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NONTHEMATIC / Vol. 50, No. 1 (Spring 1983)

Arien Mack, Editor

In his last published work, the late sociologist Alvin Gouldner argued that, broadly speaking, there were two general neo-Marxist traditions which were "true" to the writings of Marx. Scientific Marxism and Critical Marxism have equally compelling justification to speak as the heirs of Marx. The attempt to discover within Scientific Marxist theoretical orientations a viable socialist praxis in the most adaptive of capitalist societies is more likely than not destined to fail. Therefore what concerns us is the tradition of Critical Marxism and those related non-Marxist socialist variants which can be used as the framework for an ongoing critique of capitalist democracy. Within the confines of this skeptical left-wing sector of the American intellegentsia, one can discern several distinct traditions of social thought and political praxis. Two will concern us here. One strain, derived from Critical Marxism, we will call Cultural Marxism. The other strain is a mixture of numerous socialist theories, one of which is Marxism. We will call this Democratic Socialism.

History is simultaneously useful and damaging. This duplicity suggested the title of a youthful, basic work by Friedrich Nietzsche. He starts his argument by noting the qualitative difference between animals and man-both "natural beings." Animal behavior is placidly repetitive and mechanical, set in motion only by natural instincts and thus without reflection or history. The animal "has only nature, while man has nature and history. But what history? According to Nietzsche, an excess of history prevents the making of history. Historical action is practicable only when it is not held up by a paralyzing excess of "historical sense." Hence, paradoxically, there is in historical action an initial ahistorical moment—even an antihistorical one—of which only someone deeply rooted in history is capable. In this sense, therefore, history is important as the collective memory of the past, critical awareness of the present, and operative premise for the future.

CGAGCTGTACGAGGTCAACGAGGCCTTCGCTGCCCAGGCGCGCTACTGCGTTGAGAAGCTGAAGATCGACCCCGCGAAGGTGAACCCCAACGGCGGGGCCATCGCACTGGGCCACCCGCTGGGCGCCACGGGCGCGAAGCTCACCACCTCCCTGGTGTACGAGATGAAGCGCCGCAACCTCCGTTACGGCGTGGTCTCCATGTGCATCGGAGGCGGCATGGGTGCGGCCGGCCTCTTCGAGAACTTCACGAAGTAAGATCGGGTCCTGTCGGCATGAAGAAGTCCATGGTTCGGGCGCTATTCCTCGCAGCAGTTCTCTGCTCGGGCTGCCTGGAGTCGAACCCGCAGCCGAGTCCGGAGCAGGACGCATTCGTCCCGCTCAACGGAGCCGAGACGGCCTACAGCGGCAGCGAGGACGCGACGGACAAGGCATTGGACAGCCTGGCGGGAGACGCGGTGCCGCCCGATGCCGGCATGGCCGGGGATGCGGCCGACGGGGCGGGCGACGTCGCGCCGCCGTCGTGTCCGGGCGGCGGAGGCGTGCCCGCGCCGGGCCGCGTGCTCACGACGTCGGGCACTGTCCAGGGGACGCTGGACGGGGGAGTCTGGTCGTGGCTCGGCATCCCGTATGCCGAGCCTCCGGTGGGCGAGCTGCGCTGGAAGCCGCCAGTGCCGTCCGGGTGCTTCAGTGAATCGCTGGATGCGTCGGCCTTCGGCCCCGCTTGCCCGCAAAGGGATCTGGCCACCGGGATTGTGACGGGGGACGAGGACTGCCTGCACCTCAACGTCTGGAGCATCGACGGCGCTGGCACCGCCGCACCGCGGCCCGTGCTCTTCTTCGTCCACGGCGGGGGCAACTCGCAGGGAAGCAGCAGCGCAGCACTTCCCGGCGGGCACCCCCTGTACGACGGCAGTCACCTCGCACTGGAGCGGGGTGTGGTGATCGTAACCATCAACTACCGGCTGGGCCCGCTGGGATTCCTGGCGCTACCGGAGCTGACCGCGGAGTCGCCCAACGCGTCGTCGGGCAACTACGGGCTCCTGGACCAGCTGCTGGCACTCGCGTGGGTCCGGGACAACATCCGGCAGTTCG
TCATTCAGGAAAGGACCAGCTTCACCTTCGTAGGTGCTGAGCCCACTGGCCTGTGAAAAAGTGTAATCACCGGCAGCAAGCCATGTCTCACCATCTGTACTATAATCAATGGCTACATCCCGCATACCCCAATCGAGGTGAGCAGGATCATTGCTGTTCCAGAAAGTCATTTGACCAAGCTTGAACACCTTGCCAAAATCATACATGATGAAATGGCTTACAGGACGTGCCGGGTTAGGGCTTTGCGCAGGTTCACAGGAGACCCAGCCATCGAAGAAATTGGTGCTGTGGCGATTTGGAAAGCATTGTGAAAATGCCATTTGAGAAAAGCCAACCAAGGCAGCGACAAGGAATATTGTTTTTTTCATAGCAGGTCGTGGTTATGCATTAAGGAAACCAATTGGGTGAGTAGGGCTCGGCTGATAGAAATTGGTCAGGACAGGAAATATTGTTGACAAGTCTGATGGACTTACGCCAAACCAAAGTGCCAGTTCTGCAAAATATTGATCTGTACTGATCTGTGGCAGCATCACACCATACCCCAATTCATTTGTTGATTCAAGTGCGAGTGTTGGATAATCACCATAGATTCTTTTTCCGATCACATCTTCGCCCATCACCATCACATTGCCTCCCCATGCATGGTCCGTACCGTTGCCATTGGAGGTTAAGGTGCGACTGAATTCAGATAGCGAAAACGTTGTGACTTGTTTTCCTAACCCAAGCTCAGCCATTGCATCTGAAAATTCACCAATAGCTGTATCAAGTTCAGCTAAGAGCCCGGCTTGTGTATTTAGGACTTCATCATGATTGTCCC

Our practical problem is clear: the privileged classes seem unwilling to sacrifice their social and economic advantages in the interest of greater justice. They seem to think about justice according to the natural bias of their own position, and support policies to advance their special interests. In this light the oppressed classes seem warranted in making the practical assumption that established political authority will not initiate laws and policies to bring about substantive gains for justice. Whether nonideal theory can strengthen the desire for justice among the privileged classes to limit their pursuit of other ends is the main question to be addressed by nonideal theory as a whole. Rawls's postulate that persons are capable of having a sense of justice, and his theory of rational choice, provide the basis for practical efforts to do so, and therefore nonideal theory must be constructed toward this end. At the same time it must be constructed to convince the oppressed classes that social change can be brought about by established authority. Thus nonideal theory is itself a mode of social practice.